RESP fees

Fees for RESPs vary widely, depending on where you open the plan and how you invest your money.

If your RESP is with a financial institution

  1. Opening a plan – There is usually no charge to open an RESPRESP See Registered Education Savings Plan.+ read full definition. Some institutions may charge a small set-up fee.
  2. Annual administration feeAdministration fee The fees you pay to a financial institution for activities related to the operation of the account.+ read full definition – There are often no annual fees for RESPs opened at a bank or a mutual fund companyMutual fund company An investment company that pools money from investors and invests it in a mix of investments, such as stocks, bonds, and money market investments. Most mutual fund companies offer a choice of more than one fund.+ read full definition. The cost of other plans can vary. You may not have to pay an annual feeAnnual fee A fee that is charged on an annual basis. One common occurrence of an annual fee is the fee charged by credit cards.+ read full definition if you have enough savings in your plan, or if you hold other accounts with the same financial institution.
  3. InvestmentInvestment An item of value you buy to get income or to grow in value.+ read full definition costs – You pay a commission when you buy stocks for your plan and when you sell them. You may pay a sales charge when you buy mutual funds for your plan or when you sell them. You’re also charged a management expense ratio (MER) for the mutual funds you hold.
  4. Other costs – Most plans charge fees for special services. Examples: changing your beneficiary, transferring money to another RESP.
Ask about waiving the annual fee

Your financial institution may agree to do this if you hold other accounts there or if you have enough savings in your plan.

If your RESP is with a scholarship plan dealer

  1. Sales fees or commissions – Also called membership or enrolment fees. The salesperson and the company they work for get a sales fee when you open a plan. If you leave the plan early or your child doesn’t continue with their education after high school, you will not get back the sales fees you paid, unless you cancel within 60 days after signing your contractContract A binding written or verbal agreement that can be enforced by law.+ read full definition.
  2. Annual fees – These may include administration fees, trusteeTrustee A person or company that you appoint to manage the assets of a trust. You can name more than one trustee.+ read full definition fees and deposit fees.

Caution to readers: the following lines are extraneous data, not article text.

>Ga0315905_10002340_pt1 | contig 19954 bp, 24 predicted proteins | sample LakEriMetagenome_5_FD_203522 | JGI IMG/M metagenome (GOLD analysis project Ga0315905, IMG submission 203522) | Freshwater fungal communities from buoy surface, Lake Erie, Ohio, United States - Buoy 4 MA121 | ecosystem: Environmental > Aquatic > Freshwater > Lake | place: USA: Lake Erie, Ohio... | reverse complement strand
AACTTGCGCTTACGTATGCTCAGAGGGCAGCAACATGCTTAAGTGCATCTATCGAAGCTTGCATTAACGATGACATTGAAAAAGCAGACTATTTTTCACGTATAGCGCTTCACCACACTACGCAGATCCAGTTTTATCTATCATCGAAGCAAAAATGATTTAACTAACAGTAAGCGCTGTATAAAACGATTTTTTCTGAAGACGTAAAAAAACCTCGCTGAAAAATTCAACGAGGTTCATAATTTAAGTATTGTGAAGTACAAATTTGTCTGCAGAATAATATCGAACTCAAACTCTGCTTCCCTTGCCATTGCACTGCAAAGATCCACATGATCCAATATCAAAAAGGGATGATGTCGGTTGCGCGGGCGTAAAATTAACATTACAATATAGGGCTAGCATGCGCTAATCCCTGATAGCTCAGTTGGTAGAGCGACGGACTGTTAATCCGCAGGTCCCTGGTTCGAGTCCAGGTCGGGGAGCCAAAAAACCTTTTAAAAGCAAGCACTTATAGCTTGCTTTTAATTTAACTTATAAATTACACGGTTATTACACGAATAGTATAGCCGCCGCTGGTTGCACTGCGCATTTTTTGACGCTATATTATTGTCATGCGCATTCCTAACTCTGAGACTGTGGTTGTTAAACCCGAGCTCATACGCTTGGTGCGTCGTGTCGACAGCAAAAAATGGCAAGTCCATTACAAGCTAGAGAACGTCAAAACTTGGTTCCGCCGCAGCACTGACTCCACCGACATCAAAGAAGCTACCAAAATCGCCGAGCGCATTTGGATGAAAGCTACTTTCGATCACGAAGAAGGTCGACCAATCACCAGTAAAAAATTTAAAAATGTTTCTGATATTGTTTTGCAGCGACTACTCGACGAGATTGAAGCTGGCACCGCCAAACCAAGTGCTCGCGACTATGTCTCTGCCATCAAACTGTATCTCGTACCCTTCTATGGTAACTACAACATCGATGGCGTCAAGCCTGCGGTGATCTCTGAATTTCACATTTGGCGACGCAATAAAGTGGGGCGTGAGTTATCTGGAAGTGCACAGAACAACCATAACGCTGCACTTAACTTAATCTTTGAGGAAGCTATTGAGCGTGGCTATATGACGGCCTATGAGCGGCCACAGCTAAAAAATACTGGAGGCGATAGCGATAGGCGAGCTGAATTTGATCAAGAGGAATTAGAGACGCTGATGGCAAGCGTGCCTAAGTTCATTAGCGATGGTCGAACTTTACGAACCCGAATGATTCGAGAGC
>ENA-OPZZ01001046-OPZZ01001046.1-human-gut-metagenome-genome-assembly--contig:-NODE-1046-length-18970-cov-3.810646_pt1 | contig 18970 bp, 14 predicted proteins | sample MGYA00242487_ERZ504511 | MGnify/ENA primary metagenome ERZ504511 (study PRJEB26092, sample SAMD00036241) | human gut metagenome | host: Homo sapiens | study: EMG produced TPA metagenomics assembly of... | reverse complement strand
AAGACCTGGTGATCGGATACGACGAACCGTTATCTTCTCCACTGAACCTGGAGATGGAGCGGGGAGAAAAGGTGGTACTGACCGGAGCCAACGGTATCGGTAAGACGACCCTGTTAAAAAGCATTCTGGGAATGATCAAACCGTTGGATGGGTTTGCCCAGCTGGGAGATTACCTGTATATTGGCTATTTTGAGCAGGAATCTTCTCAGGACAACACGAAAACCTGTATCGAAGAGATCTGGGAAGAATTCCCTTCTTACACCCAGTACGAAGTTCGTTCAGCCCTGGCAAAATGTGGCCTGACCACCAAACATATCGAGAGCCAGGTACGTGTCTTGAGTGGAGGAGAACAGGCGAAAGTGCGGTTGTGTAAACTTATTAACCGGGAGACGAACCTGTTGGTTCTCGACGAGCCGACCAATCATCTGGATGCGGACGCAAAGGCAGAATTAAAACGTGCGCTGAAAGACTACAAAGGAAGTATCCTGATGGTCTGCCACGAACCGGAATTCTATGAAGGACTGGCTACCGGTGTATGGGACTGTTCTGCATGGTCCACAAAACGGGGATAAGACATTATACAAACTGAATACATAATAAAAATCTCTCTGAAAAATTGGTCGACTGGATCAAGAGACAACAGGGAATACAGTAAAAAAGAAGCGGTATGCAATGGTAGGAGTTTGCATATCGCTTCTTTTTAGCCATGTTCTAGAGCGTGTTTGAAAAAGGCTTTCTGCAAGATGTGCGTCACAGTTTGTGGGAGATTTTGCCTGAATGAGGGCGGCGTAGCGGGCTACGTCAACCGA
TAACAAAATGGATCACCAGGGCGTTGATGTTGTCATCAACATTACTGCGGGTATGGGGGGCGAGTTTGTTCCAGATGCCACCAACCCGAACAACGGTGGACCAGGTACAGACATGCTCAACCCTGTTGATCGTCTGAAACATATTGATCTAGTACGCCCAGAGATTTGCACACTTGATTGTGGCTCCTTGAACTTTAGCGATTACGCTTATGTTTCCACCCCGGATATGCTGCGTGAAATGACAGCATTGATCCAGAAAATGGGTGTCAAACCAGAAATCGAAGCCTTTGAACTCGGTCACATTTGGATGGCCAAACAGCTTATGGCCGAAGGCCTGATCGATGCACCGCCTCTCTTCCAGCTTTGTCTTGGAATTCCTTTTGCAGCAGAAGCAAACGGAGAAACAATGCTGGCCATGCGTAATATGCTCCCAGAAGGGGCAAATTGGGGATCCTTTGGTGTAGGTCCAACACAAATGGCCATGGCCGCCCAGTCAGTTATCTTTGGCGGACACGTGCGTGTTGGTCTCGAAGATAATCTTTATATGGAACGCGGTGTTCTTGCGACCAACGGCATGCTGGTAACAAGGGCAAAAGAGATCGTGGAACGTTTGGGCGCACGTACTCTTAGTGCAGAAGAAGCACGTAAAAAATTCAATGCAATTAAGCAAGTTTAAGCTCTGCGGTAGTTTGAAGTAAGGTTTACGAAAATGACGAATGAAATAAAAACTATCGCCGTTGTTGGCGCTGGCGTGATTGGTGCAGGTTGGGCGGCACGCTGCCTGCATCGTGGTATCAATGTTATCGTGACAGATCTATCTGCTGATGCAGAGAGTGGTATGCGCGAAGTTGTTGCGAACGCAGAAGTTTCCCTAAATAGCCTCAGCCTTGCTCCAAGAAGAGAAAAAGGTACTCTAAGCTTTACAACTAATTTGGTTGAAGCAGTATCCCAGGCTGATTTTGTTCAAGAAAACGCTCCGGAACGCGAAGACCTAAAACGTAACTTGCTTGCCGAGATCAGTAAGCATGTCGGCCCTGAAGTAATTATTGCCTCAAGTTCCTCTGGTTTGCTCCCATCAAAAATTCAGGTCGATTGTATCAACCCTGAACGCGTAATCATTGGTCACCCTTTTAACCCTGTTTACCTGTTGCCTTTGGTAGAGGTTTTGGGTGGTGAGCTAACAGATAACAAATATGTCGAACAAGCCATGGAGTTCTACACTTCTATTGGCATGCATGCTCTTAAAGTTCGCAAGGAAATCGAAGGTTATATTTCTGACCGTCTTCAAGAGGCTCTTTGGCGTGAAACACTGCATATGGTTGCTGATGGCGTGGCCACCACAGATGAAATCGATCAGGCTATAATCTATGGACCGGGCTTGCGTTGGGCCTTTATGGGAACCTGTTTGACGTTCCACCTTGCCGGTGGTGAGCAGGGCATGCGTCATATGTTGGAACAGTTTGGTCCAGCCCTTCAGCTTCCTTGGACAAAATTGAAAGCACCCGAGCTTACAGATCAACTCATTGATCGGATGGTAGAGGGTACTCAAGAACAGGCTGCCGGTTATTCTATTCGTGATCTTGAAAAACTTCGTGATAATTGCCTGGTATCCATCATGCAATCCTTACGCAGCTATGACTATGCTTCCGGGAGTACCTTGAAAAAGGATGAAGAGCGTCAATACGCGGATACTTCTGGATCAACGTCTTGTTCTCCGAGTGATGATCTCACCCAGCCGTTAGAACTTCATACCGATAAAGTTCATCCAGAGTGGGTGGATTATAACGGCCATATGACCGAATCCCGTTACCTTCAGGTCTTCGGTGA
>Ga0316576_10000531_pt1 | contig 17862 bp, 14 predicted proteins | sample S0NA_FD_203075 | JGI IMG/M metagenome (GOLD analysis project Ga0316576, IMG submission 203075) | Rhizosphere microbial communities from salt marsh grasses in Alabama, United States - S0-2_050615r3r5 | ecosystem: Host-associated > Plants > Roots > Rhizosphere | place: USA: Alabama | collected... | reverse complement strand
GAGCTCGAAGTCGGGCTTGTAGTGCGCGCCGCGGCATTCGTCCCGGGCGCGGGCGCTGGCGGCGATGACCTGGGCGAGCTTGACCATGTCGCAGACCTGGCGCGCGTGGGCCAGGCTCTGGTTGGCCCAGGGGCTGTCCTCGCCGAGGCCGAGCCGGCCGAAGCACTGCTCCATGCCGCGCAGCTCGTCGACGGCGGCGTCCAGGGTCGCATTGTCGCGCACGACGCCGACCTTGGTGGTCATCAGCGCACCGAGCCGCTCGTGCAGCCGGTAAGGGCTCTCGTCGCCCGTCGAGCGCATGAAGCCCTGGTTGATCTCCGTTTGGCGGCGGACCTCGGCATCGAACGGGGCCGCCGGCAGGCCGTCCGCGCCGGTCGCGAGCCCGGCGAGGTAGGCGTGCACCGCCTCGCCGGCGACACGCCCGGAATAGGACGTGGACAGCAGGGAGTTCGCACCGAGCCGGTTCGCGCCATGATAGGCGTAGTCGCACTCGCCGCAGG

3. Other costs – Most plans charge fees or penalties for special services. Examples: taking out contributions early, transferring money to another RESP, changing your beneficiaryBeneficiary The person(s), institution, trustee or estate you choose to give money, property or other benefits when you die. You may name beneficiaries in your will, insurance policy, retirement plan, annuity, trust or other contracts.+ read full definition. If you have a group plan, you may pay a fee to change your payment schedule. Read the plan prospectusProspectus A legal document that sets out the full, true and plain facts you need to know about a security. Contains information about the company or mutual fund selling the security, its management, products or services, plans and business risks.+ read full definition to understand the full cost of an RESP sold by a scholarship planScholarship plan A type of Registered Education Savings Plan (RESP) that pools together the money of many investors. An investment manager invests the money for you, often in lower-risk, fixed-income investments such as bonds and GICs. Enrolment fees are often high and there may be strict rules.+ read full definition dealer. The prospectus is a legal document that describes how the plan works.
If you change your mind

For all plans offered by scholarship plan dealers, you have the right to withdraw all of your money within 60 days after signing your contract if you change your mind. Be sure to read and understand the rules outlined in the short Plan Summary provided in the plan prospectus. After 60 days, you can get your money back, less any fees.

Comparing RESP fees

Financial institutions Scholarship plan dealers
Fees to open an accountAccount An agreement you make with a financial institution to handle your money. You can set up an account for depositing and withdrawing, earning interest, borrowing, investing, etc.+ read full definition Sometimes Yes
Annual fees Sometimes Yes
Direct costs when you buy investments Often No
Fees or penalties for special services Yes Yes


You have 60 days after signing your contract to cancel plans provided by scholarship plan dealers without any penalty. Be sure to read and understand the rules outlined in the short Plan Summary provided in the plan prospectus.

4 questions to ask

  1. Are there sales or set-up fees?
  2. Are there annual administration, trustee or deposit fees?
  3. Are there fees for buying and selling investments?
  4. Are there penalties for making changes?
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